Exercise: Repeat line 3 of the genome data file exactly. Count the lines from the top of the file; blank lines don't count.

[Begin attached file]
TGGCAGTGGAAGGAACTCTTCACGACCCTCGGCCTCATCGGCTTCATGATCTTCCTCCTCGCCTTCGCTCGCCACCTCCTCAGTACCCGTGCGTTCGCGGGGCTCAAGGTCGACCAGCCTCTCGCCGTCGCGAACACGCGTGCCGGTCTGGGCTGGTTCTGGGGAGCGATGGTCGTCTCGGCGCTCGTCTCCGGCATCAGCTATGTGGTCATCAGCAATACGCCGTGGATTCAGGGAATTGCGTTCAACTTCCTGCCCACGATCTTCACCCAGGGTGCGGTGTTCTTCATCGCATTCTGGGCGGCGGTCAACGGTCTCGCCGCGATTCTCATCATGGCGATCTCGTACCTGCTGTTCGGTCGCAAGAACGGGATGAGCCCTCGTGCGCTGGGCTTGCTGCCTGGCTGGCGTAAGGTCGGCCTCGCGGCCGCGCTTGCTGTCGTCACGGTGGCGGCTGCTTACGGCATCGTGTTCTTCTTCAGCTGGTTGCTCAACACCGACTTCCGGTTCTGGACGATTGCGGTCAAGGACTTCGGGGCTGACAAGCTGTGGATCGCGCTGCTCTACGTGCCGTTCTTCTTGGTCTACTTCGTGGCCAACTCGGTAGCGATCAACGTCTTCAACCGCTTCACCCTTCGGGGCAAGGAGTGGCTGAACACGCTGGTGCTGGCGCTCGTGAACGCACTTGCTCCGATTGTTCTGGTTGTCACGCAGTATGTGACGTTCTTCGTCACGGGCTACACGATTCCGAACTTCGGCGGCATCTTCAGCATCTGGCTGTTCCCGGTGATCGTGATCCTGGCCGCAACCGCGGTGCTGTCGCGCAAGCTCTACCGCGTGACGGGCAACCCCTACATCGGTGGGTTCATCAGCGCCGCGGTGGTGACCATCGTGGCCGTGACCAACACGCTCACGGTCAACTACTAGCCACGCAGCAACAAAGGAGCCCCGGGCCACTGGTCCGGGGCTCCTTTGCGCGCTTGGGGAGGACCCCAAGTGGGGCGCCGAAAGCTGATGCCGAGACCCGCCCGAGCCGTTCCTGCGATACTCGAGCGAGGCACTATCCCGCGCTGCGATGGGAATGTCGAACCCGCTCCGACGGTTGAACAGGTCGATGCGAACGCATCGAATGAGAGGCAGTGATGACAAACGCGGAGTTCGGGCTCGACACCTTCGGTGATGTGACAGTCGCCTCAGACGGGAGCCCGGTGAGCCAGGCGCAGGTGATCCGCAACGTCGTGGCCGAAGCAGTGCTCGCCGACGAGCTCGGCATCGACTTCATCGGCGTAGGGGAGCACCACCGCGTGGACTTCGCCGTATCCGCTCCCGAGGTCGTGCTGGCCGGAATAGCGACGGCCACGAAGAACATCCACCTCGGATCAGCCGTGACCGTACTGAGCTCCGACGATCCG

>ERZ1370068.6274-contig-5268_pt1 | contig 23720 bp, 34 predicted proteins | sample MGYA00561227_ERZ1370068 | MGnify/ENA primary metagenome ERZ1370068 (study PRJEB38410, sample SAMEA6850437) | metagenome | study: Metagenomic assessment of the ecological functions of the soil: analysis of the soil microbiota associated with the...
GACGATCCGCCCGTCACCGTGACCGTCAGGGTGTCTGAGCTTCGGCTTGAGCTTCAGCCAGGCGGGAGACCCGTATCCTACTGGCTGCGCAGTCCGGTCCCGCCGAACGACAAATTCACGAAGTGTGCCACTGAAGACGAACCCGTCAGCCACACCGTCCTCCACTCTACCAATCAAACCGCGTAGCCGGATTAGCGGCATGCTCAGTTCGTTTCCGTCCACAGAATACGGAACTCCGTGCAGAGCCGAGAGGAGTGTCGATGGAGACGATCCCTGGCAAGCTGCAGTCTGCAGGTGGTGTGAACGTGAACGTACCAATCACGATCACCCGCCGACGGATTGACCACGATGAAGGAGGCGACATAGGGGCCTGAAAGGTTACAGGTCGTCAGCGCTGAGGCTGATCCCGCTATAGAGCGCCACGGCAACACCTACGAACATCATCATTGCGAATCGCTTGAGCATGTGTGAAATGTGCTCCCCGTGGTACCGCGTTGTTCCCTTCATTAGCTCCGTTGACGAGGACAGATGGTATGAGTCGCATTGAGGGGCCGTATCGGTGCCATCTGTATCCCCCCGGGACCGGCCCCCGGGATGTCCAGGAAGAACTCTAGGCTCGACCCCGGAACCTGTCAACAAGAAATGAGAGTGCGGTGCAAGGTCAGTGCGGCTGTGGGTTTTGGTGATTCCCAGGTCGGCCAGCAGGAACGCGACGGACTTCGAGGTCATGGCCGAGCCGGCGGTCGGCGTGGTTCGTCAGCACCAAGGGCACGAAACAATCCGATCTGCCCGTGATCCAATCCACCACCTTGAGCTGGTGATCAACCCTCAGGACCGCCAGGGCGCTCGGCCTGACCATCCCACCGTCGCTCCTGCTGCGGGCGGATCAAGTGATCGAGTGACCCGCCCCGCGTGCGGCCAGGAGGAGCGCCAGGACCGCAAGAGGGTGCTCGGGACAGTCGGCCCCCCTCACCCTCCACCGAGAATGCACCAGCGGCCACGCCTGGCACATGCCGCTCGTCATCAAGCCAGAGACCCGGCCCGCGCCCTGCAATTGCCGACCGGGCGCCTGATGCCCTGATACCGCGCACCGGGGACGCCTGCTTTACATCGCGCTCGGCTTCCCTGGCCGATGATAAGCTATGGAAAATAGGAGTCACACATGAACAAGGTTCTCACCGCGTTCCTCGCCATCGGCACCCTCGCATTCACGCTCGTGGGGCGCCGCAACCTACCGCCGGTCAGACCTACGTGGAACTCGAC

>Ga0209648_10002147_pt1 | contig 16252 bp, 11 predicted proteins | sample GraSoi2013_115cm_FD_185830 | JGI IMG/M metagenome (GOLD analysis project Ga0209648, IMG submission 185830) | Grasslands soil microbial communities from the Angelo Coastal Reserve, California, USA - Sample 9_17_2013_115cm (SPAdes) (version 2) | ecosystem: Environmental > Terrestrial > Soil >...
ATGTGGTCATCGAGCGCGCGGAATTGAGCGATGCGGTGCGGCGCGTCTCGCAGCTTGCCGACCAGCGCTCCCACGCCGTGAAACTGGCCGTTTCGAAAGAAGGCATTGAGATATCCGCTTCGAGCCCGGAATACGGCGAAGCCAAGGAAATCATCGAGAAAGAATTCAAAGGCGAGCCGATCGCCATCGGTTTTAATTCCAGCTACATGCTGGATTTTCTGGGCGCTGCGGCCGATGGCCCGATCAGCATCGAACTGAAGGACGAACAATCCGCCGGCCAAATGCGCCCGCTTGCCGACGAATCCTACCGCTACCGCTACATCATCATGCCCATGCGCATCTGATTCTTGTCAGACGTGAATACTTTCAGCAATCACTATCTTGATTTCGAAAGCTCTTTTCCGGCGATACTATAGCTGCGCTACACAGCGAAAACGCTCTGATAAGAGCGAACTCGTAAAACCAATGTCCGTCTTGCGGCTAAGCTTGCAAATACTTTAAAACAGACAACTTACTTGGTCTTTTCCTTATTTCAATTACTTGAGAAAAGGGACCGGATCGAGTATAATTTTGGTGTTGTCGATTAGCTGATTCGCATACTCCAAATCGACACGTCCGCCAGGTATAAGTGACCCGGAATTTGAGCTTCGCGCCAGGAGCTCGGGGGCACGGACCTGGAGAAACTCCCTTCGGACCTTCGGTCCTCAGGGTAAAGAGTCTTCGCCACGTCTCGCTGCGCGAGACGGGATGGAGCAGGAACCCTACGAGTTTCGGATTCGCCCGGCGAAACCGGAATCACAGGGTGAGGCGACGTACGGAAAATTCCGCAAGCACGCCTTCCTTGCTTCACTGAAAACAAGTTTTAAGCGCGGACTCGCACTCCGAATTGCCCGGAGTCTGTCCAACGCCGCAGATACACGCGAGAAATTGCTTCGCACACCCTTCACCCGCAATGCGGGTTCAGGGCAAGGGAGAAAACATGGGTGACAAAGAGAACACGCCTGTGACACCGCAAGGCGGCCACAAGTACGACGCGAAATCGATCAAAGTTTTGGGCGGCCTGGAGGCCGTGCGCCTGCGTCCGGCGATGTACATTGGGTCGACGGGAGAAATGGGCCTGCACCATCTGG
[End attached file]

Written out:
GACGATCCGCCCGTCACCGTGACCGTCAGGGTGTCTGAGCTTCGGCTTGAGCTTCAGCCAGGCGGGAGACCCGTATCCTACTGGCTGCGCAGTCCGGTCCCGCCGAACGACAAATTCACGAAGTGTGCCACTGAAGACGAACCCGTCAGCCACACCGTCCTCCACTCTACCAATCAAACCGCGTAGCCGGATTAGCGGCATGCTCAGTTCGTTTCCGTCCACAGAATACGGAACTCCGTGCAGAGCCGAGAGGAGTGTCGATGGAGACGATCCCTGGCAAGCTGCAGTCTGCAGGTGGTGTGAACGTGAACGTACCAATCACGATCACCCGCCGACGGATTGACCACGATGAAGGAGGCGACATAGGGGCCTGAAAGGTTACAGGTCGTCAGCGCTGAGGCTGATCCCGCTATAGAGCGCCACGGCAACACCTACGAACATCATCATTGCGAATCGCTTGAGCATGTGTGAAATGTGCTCCCCGTGGTACCGCGTTGTTCCCTTCATTAGCTCCGTTGACGAGGACAGATGGTATGAGTCGCATTGAGGGGCCGTATCGGTGCCATCTGTATCCCCCCGGGACCGGCCCCCGGGATGTCCAGGAAGAACTCTAGGCTCGACCCCGGAACCTGTCAACAAGAAATGAGAGTGCGGTGCAAGGTCAGTGCGGCTGTGGGTTTTGGTGATTCCCAGGTCGGCCAGCAGGAACGCGACGGACTTCGAGGTCATGGCCGAGCCGGCGGTCGGCGTGGTTCGTCAGCACCAAGGGCACGAAACAATCCGATCTGCCCGTGATCCAATCCACCACCTTGAGCTGGTGATCAACCCTCAGGACCGCCAGGGCGCTCGGCCTGACCATCCCACCGTCGCTCCTGCTGCGGGCGGATCAAGTGATCGAGTGACCCGCCCCGCGTGCGGCCAGGAGGAGCGCCAGGACCGCAAGAGGGTGCTCGGGACAGTCGGCCCCCCTCACCCTCCACCGAGAATGCACCAGCGGCCACGCCTGGCACATGCCGCTCGTCATCAAGCCAGAGACCCGGCCCGCGCCCTGCAATTGCCGACCGGGCGCCTGATGCCCTGATACCGCGCACCGGGGACGCCTGCTTTACATCGCGCTCGGCTTCCCTGGCCGATGATAAGCTATGGAAAATAGGAGTCACACATGAACAAGGTTCTCACCGCGTTCCTCGCCATCGGCACCCTCGCATTCACGCTCGTGGGGCGCCGCAACCTACCGCCGGTCAGACCTACGTGGAACTCGAC